In asking himself the question, "what do I and a bumblebee have in common?" Michael Pollan, author of the Omnivore's Dilemma, hit upon a new way of looking at man's relationship with nature that could not only revolutionise the way modern food production is handled, but also vastly improve soil quality and the general sustainability of many farms.
Filmed at TED (Technology, Entertainment, Design - an annual meeting of thinkers and innovators from around the globe) in 2007, and made available for free online this year, Pollan urges a re-think of our relationship with nature, arguing that Darwin's evolutionary ideas need to be taken to heart if we are to increase production in any sustainable fashion.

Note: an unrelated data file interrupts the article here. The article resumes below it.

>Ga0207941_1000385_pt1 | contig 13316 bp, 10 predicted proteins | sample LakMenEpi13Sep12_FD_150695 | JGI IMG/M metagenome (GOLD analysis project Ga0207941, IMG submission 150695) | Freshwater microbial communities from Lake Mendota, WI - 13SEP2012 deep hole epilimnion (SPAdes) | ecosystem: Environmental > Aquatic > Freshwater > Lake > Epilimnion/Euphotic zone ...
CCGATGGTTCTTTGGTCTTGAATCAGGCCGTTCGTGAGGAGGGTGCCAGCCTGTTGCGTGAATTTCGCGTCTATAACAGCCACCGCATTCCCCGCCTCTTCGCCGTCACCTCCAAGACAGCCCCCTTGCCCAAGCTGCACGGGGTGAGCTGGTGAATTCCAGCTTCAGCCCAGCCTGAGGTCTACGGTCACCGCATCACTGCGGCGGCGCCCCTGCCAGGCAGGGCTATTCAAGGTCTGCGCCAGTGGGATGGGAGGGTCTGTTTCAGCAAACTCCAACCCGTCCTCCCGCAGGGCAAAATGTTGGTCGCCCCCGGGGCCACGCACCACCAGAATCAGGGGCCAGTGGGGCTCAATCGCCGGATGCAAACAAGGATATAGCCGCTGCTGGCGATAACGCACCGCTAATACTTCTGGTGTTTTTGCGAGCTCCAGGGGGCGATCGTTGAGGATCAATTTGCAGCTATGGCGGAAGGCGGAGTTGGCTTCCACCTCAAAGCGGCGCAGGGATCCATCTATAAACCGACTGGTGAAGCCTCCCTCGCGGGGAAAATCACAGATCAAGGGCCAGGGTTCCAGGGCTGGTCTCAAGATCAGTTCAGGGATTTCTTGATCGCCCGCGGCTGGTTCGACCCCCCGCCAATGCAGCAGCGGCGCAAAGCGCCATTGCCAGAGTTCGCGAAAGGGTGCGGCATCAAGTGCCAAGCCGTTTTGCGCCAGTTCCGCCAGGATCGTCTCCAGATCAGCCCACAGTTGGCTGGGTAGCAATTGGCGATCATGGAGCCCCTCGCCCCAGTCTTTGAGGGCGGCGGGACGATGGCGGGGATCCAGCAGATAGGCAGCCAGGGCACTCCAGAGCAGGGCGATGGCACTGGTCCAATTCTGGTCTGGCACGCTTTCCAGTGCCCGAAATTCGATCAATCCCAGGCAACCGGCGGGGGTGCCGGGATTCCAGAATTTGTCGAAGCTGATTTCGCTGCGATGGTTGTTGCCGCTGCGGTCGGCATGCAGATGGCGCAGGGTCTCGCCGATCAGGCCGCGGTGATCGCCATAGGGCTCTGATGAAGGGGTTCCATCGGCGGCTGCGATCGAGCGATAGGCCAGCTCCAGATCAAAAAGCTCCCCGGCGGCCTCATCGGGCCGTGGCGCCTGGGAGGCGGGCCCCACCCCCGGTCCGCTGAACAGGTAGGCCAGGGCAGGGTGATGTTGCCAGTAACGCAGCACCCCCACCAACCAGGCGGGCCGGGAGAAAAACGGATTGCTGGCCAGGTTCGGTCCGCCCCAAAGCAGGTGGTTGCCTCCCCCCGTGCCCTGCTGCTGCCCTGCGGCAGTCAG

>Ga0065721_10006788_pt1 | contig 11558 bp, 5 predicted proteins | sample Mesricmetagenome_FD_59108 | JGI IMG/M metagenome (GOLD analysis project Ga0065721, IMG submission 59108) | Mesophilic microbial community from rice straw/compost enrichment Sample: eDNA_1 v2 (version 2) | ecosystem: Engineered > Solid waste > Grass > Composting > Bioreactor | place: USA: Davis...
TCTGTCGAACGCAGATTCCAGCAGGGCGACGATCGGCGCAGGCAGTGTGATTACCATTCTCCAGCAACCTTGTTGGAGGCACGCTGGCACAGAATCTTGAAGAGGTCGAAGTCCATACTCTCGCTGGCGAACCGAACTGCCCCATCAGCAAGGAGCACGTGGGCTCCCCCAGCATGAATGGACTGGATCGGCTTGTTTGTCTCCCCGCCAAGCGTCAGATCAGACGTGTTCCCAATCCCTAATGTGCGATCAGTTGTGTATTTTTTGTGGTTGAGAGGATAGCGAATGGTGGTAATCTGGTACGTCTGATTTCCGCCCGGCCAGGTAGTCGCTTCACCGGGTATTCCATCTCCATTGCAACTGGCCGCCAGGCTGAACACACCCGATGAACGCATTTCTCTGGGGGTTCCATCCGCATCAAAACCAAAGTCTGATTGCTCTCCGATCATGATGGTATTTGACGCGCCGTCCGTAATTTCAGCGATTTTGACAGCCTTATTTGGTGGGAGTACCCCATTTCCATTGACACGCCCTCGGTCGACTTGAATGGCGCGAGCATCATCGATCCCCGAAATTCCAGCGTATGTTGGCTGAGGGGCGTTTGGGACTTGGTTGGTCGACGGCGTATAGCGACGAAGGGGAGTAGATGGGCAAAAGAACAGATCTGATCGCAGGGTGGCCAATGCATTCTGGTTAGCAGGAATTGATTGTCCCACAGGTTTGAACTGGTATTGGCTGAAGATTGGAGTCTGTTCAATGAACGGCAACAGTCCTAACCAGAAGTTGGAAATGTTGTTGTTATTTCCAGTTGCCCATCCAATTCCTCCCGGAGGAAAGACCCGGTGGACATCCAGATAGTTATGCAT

Pollan says we should be trying harder to work with nature to grow our food, not work against it by using ever-increasing amounts of fertilisers and other destructive farming practices.
By merely shifting our perspective, he argues, we can heal the Earth. And if the organic farm he uses as an example is anything to go by (with 100 acres hosting six different species of animals and producing 40,000 pounds of beef, 30,000 pounds of pork and 25,000 dozen eggs while continuously creating healthy, new soil), then the kind of permaculture he is championing could indeed be the tincture to remedy what is ailing modern farming techniques.
The video is 17 minutes long, and like many talks on the TED site, is well worth it!
Find it: http://www.ted.com/index.php/talks/view/id/214